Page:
Short-Term Risk Is Reduced For The French Automotive Sector, But Profound Changes Are Ahead
- The automotive sector has been upgraded to the best risk category
- Private buyers are returning to the car market, driving up sales of new vehicles, which are expected to increase by 5.6% in 2016
- Risks to be monitored in the longer term as French added-value is falling
- Internationalization of production and R&D seems to be an inevitable outcome
The Automotive Sector Considered Low-Risk in the Short-Term
The French automotive sector is being strengthened by household consumption which has recovered due to the fall in unemployment and new financing methods. Sales of new vehicles increased from January to July and Coface predicts a 5.6% increase in 2016, followed by a smaller one, between 1.5% and 2.5%, in 2017.
For these reasons, the French automotive sector has been upgraded to the "low risk" category, but with reservations about the fragility of second- and third-tier equipment manufacturers. Currently, only two sectors of activity (automotive and retail) out of 12 reviewed have this best short-term sector assessment.
Constrained Internationalizationis Gaining Momentum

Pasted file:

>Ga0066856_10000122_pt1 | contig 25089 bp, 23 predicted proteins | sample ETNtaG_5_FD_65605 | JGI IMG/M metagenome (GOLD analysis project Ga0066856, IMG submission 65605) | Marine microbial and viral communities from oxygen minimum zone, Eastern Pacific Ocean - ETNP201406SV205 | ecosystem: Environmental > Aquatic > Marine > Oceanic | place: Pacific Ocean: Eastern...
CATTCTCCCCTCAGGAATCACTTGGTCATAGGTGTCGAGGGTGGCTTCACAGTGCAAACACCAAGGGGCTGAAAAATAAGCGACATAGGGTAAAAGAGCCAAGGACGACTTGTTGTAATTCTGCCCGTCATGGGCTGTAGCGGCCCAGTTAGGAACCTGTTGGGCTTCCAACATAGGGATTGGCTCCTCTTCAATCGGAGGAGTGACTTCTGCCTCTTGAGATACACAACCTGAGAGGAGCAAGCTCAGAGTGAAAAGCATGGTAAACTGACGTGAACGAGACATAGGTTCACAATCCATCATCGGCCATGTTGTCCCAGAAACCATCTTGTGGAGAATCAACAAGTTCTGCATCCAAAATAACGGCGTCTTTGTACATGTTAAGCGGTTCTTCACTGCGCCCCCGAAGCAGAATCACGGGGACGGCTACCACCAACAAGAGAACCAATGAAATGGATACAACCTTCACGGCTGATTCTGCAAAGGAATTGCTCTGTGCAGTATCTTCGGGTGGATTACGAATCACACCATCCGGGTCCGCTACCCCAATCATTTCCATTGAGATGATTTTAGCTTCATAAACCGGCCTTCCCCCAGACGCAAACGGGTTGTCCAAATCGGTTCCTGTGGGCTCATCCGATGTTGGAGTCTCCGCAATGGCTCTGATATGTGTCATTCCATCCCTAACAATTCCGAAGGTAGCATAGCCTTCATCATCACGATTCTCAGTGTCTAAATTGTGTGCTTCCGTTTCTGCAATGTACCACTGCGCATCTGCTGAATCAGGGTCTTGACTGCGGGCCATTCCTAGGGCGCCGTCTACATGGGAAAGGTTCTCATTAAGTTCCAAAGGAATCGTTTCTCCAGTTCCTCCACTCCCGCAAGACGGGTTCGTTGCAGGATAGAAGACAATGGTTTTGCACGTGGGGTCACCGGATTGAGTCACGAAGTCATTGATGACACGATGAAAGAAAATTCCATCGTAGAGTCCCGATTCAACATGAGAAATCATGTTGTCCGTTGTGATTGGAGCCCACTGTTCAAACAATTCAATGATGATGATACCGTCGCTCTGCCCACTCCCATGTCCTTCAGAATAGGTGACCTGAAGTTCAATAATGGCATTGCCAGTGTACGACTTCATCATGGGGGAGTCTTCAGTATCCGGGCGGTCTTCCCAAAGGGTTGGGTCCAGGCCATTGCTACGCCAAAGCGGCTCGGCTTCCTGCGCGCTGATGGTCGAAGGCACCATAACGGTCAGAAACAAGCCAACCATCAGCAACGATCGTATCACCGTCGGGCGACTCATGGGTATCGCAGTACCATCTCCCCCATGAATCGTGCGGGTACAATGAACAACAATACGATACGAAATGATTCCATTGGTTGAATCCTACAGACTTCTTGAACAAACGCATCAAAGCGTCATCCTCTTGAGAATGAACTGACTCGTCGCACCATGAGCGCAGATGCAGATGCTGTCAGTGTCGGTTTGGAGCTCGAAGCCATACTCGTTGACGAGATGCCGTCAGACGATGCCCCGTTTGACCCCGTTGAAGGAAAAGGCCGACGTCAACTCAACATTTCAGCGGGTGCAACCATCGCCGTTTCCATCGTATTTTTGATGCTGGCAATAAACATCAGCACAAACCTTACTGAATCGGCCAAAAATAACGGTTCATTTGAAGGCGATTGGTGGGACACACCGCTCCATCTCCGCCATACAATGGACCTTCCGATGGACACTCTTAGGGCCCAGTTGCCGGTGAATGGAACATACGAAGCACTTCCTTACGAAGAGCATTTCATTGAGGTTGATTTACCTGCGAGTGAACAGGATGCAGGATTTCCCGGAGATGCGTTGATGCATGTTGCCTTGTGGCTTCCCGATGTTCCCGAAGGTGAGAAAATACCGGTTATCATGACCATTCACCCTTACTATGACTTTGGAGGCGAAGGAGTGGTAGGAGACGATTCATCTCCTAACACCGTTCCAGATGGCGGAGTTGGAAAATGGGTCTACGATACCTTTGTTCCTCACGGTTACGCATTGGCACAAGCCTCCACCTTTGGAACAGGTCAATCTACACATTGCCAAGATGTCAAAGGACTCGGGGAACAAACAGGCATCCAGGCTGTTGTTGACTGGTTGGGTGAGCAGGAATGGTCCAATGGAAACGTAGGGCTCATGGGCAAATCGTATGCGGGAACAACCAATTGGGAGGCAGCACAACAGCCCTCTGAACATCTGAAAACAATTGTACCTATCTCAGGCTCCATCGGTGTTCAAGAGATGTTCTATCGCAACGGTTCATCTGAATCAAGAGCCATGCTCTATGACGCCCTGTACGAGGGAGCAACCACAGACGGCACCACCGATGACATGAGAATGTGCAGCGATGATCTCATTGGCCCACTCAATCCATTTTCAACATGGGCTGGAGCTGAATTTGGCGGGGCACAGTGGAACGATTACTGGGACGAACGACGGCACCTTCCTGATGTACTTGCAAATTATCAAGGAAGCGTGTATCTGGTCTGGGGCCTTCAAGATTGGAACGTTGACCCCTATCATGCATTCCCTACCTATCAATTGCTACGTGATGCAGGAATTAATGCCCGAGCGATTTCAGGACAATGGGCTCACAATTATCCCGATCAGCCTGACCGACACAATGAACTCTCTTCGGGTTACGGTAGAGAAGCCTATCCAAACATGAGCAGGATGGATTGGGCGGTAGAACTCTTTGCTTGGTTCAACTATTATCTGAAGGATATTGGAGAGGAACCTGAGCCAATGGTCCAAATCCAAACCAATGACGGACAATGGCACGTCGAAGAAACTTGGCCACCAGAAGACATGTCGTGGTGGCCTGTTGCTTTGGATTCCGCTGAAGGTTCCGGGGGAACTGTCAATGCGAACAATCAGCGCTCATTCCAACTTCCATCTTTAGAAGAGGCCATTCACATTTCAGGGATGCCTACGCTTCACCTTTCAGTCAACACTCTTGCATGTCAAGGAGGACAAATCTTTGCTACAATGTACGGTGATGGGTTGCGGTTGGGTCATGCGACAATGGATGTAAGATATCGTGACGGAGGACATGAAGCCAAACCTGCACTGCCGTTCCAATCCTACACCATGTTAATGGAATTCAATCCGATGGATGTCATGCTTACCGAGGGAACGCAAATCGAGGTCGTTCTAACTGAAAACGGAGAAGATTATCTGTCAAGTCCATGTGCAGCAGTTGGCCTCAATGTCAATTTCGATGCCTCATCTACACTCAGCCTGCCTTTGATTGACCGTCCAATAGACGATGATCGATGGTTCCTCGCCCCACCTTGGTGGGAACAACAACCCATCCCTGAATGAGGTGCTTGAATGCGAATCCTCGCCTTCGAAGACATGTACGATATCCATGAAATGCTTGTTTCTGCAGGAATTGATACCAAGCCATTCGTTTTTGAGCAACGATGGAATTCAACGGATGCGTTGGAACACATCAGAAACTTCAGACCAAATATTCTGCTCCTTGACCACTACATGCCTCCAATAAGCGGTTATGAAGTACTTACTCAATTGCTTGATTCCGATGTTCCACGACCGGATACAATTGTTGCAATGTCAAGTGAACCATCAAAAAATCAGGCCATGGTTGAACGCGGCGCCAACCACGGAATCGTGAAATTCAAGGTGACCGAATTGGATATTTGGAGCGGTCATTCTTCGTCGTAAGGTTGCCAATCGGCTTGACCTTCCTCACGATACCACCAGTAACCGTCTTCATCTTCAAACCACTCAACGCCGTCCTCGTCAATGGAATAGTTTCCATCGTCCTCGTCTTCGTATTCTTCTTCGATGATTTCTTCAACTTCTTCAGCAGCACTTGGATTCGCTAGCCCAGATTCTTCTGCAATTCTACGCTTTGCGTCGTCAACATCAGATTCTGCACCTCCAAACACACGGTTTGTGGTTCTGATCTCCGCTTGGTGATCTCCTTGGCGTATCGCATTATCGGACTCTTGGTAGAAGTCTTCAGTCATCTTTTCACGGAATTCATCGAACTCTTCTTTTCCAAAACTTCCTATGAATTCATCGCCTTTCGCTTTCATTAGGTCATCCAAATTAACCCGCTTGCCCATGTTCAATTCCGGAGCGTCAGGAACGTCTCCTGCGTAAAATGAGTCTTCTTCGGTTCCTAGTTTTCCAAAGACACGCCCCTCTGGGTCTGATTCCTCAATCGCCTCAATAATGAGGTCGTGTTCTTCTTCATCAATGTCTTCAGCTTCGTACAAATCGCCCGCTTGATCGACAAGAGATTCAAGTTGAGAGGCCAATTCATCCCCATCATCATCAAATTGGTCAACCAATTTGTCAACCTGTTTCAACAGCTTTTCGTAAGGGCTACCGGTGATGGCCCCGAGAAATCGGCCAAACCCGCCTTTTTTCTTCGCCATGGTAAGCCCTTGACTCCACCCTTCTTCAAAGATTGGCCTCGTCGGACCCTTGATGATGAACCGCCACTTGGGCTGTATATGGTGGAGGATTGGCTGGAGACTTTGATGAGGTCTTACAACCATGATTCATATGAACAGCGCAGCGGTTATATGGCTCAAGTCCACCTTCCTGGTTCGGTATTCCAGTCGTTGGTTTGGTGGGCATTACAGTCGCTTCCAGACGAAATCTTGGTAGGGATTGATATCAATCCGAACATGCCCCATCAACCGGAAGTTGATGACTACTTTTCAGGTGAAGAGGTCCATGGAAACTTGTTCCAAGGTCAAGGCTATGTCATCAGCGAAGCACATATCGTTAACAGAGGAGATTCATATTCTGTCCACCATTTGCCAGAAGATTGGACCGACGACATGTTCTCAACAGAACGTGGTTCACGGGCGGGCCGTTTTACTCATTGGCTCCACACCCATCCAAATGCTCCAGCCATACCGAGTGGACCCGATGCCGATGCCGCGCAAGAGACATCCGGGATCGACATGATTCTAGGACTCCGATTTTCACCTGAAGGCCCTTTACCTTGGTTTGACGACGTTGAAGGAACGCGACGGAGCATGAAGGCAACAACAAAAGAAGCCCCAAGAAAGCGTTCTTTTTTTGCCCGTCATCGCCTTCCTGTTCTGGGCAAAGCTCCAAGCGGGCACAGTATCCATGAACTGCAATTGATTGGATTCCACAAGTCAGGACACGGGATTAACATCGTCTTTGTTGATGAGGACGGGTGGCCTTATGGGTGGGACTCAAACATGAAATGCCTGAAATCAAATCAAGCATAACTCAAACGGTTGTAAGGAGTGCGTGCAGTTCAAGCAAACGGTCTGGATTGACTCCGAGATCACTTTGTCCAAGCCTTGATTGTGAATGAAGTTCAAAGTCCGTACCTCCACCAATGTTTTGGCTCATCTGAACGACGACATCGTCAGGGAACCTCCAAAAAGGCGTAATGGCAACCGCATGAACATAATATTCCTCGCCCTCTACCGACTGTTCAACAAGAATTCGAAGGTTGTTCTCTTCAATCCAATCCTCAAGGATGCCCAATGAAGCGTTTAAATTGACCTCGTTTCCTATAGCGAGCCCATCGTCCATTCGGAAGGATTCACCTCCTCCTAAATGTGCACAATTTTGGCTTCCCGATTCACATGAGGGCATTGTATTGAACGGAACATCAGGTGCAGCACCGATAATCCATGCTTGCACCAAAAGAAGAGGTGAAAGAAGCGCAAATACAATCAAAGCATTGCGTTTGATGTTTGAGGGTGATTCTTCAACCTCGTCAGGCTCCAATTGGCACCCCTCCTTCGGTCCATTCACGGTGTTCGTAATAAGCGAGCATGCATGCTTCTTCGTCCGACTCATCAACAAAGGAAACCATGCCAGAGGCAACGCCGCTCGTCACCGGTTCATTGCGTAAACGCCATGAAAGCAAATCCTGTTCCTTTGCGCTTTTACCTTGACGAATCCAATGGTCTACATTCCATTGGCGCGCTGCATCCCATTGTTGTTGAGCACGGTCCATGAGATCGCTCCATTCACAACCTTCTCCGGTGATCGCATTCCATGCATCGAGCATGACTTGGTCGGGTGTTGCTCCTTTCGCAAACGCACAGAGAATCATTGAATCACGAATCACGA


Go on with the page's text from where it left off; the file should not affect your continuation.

More broadly speaking, the French automotive industry is at a turning point. While France has undeniable strengths in terms of engineering, standard of living and ability to adapt to change, it is losing in terms of competitiveness. The sector's added value fell by 29% between 2008 and 2014, while that of French industry increased 3%. For the equipment manufacturers, this is also reflected by the erosion of the trade surplus. The automakers have had to reduce unit costs per vehicle, by choosing job cuts and wage and hiring freezes, to cope with a fall in sales in the domestic market and therefore under-utilization of their factories.
Will internationalization address these problems? With a narrow market, comprised mainly of economy-range vehicles, France cannot provide the required levels of profitability. Companies are encouraged by the vigor of sales cars worldwide, especially in emerging countries, and are internationalizing their client portfolio. As an example, the first-tier equipment manufacturers that have been able to bounce back now have an operating margin of around 7.8%, 2 percentage points more than the automakers.
Another trend that must be taken into account is that both automakers and equipment manufacturers are establishing R&D centers in low-cost markets, after a phase when they relocated their production or assembly activities. At this stage, most of this function is concentrated in France, but the transfer of R&D activities to emerging countries could eventually gather momentum. The fundamental factor behind this phenomenon is the appearance of local automotive clusters that include automakers, equipment manufacturers and subcontractors specialized in logistics, engineering and IT.
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- Macroeconomic situation
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- Sectoral Risk
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